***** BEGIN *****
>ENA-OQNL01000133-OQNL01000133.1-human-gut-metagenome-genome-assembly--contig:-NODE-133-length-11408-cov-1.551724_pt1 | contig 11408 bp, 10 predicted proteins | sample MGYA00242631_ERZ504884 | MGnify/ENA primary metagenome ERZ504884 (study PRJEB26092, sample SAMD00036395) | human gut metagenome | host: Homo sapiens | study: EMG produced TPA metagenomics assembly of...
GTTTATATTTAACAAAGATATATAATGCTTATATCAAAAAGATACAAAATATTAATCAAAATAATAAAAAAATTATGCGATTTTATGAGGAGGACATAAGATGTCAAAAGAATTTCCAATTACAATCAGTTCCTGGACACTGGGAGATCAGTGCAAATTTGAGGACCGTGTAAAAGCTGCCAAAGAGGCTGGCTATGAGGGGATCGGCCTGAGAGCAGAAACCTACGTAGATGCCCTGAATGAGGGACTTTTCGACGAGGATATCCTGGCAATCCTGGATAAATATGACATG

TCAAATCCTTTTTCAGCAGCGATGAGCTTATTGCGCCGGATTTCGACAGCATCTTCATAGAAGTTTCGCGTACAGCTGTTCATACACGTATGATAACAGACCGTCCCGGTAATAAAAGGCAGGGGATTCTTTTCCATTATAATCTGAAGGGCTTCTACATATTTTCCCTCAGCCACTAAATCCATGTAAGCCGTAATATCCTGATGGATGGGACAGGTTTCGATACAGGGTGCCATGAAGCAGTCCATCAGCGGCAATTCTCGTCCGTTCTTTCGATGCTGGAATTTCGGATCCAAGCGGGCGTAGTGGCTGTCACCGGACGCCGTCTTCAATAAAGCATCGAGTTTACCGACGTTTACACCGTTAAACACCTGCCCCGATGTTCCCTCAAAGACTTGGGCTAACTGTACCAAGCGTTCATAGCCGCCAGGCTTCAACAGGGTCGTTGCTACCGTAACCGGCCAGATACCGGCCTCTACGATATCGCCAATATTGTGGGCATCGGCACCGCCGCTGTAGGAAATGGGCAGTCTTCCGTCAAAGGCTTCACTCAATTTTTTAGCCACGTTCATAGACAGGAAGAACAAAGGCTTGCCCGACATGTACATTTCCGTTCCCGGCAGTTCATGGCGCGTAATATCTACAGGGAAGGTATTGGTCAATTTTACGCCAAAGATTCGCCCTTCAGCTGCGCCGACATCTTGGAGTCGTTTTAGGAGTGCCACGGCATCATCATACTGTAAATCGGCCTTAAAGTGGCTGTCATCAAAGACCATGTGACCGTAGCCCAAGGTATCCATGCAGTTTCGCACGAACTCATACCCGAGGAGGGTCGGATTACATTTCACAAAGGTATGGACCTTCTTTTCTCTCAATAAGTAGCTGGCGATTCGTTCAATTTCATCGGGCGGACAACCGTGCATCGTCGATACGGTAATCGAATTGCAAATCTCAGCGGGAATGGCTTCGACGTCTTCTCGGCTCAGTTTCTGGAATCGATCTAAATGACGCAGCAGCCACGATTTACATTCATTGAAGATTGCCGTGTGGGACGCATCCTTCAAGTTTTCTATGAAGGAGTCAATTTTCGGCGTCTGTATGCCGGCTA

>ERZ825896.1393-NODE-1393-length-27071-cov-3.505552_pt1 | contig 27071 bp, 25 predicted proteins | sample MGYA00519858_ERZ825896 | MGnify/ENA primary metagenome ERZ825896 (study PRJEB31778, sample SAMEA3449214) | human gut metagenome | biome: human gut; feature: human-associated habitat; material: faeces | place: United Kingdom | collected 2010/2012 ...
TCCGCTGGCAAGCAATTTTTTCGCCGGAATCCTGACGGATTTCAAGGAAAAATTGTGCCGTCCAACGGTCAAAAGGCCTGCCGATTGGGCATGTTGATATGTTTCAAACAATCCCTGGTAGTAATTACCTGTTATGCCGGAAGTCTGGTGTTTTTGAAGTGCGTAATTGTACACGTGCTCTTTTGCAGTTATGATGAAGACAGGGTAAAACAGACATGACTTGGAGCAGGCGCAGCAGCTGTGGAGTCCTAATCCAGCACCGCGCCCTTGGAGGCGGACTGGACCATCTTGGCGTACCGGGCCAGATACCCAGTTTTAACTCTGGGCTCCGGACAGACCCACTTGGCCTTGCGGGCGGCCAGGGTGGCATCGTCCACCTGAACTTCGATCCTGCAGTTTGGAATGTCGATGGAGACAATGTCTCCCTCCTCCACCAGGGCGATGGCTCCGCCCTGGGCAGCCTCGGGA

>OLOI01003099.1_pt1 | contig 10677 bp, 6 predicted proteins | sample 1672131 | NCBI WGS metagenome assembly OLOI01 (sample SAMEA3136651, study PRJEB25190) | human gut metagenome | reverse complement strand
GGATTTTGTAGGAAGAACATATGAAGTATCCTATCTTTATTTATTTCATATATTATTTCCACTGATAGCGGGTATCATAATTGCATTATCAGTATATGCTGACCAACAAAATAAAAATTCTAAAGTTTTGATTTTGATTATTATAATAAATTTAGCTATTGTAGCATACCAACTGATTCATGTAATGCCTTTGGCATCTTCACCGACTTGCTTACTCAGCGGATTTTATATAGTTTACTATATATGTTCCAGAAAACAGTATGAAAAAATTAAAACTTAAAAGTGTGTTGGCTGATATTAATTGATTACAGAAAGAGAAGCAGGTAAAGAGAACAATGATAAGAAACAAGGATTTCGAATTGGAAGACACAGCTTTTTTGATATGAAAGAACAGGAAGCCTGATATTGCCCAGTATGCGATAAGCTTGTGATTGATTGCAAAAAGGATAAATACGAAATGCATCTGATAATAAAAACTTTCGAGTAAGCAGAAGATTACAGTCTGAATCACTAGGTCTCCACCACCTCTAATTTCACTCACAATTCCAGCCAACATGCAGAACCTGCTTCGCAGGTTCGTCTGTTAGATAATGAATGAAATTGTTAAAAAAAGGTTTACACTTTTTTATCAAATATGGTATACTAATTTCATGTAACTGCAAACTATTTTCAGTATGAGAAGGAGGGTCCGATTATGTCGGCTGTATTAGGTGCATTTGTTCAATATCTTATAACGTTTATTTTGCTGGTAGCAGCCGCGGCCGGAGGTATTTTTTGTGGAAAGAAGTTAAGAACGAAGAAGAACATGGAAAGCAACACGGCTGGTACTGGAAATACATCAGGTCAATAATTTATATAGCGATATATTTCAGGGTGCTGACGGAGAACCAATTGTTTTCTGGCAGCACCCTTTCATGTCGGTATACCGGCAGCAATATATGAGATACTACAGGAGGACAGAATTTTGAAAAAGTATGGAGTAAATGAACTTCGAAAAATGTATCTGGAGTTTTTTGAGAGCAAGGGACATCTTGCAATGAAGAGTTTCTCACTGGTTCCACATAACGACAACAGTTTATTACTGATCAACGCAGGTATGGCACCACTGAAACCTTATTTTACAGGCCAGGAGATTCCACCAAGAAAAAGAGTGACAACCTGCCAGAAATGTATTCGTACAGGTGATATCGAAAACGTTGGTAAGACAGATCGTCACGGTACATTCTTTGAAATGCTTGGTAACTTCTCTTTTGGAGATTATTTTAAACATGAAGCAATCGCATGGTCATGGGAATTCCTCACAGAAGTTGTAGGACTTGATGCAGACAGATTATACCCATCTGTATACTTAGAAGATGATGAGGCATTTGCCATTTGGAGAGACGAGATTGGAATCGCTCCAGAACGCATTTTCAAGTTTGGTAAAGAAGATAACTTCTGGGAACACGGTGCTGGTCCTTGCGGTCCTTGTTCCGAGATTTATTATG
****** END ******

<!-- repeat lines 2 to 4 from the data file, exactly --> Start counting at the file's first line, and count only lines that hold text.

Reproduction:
GTTTATATTTAACAAAGATATATAATGCTTATATCAAAAAGATACAAAATATTAATCAAAATAATAAAAAAATTATGCGATTTTATGAGGAGGACATAAGATGTCAAAAGAATTTCCAATTACAATCAGTTCCTGGACACTGGGAGATCAGTGCAAATTTGAGGACCGTGTAAAAGCTGCCAAAGAGGCTGGCTATGAGGGGATCGGCCTGAGAGCAGAAACCTACGTAGATGCCCTGAATGAGGGACTTTTCGACGAGGATATCCTGGCAATCCTGGATAAATATGACATG

TCAAATCCTTTTTCAGCAGCGATGAGCTTATTGCGCCGGATTTCGACAGCATCTTCATAGAAGTTTCGCGTACAGCTGTTCATACACGTATGATAACAGACCGTCCCGGTAATAAAAGGCAGGGGATTCTTTTCCATTATAATCTGAAGGGCTTCTACATATTTTCCCTCAGCCACTAAATCCATGTAAGCCGTAATATCCTGATGGATGGGACAGGTTTCGATACAGGGTGCCATGAAGCAGTCCATCAGCGGCAATTCTCGTCCGTTCTTTCGATGCTGGAATTTCGGATCCAAGCGGGCGTAGTGGCTGTCACCGGACGCCGTCTTCAATAAAGCATCGAGTTTACCGACGTTTACACCGTTAAACACCTGCCCCGATGTTCCCTCAAAGACTTGGGCTAACTGTACCAAGCGTTCATAGCCGCCAGGCTTCAACAGGGTCGTTGCTACCGTAACCGGCCAGATACCGGCCTCTACGATATCGCCAATATTGTGGGCATCGGCACCGCCGCTGTAGGAAATGGGCAGTCTTCCGTCAAAGGCTTCACTCAATTTTTTAGCCACGTTCATAGACAGGAAGAACAAAGGCTTGCCCGACATGTACATTTCCGTTCCCGGCAGTTCATGGCGCGTAATATCTACAGGGAAGGTATTGGTCAATTTTACGCCAAAGATTCGCCCTTCAGCTGCGCCGACATCTTGGAGTCGTTTTAGGAGTGCCACGGCATCATCATACTGTAAATCGGCCTTAAAGTGGCTGTCATCAAAGACCATGTGACCGTAGCCCAAGGTATCCATGCAGTTTCGCACGAACTCATACCCGAGGAGGGTCGGATTACATTTCACAAAGGTATGGACCTTCTTTTCTCTCAATAAGTAGCTGGCGATTCGTTCAATTTCATCGGGCGGACAACCGTGCATCGTCGATACGGTAATCGAATTGCAAATCTCAGCGGGAATGGCTTCGACGTCTTCTCGGCTCAGTTTCTGGAATCGATCTAAATGACGCAGCAGCCACGATTTACATTCATTGAAGATTGCCGTGTGGGACGCATCCTTCAAGTTTTCTATGAAGGAGTCAATTTTCGGCGTCTGTATGCCGGCTA

>ERZ825896.1393-NODE-1393-length-27071-cov-3.505552_pt1 | contig 27071 bp, 25 predicted proteins | sample MGYA00519858_ERZ825896 | MGnify/ENA primary metagenome ERZ825896 (study PRJEB31778, sample SAMEA3449214) | human gut metagenome | biome: human gut; feature: human-associated habitat; material: faeces | place: United Kingdom | collected 2010/2012 ...